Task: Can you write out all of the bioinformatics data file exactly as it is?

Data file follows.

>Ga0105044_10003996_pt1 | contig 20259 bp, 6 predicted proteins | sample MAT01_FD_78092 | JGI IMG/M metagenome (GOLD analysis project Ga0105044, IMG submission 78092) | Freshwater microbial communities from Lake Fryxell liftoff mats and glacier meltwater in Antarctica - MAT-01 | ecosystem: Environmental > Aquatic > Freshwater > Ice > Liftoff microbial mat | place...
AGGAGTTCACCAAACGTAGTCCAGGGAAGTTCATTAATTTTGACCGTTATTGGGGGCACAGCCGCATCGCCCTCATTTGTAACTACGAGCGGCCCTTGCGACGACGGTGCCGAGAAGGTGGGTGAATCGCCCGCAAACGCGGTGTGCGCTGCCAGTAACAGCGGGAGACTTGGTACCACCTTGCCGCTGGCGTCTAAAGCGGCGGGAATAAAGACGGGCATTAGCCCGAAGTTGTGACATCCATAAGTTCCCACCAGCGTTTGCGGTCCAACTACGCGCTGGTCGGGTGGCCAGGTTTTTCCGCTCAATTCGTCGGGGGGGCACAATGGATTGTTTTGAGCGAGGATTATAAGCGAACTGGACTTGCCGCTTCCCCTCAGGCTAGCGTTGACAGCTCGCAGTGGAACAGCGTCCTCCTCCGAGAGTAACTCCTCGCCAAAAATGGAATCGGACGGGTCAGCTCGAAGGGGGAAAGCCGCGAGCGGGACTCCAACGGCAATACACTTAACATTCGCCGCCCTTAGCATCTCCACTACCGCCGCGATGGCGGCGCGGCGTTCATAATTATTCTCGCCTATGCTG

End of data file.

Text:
>Ga0105044_10003996_pt1 | contig 20259 bp, 6 predicted proteins | sample MAT01_FD_78092 | JGI IMG/M metagenome (GOLD analysis project Ga0105044, IMG submission 78092) | Freshwater microbial communities from Lake Fryxell liftoff mats and glacier meltwater in Antarctica - MAT-01 | ecosystem: Environmental > Aquatic > Freshwater > Ice > Liftoff microbial mat | place...
AGGAGTTCACCAAACGTAGTCCAGGGAAGTTCATTAATTTTGACCGTTATTGGGGGCACAGCCGCATCGCCCTCATTTGTAACTACGAGCGGCCCTTGCGACGACGGTGCCGAGAAGGTGGGTGAATCGCCCGCAAACGCGGTGTGCGCTGCCAGTAACAGCGGGAGACTTGGTACCACCTTGCCGCTGGCGTCTAAAGCGGCGGGAATAAAGACGGGCATTAGCCCGAAGTTGTGACATCCATAAGTTCCCACCAGCGTTTGCGGTCCAACTACGCGCTGGTCGGGTGGCCAGGTTTTTCCGCTCAATTCGTCGGGGGGGCACAATGGATTGTTTTGAGCGAGGATTATAAGCGAACTGGACTTGCCGCTTCCCCTCAGGCTAGCGTTGACAGCTCGCAGTGGAACAGCGTCCTCCTCCGAGAGTAACTCCTCGCCAAAAATGGAATCGGACGGGTCAGCTCGAAGGGGGAAAGCCGCGAGCGGGACTCCAACGGCAATACACTTAACATTCGCCGCCCTTAGCATCTCCACTACCGCCGCGATGGCGGCGCGGCGTTCATAATTATTCTCGCCTATGCTG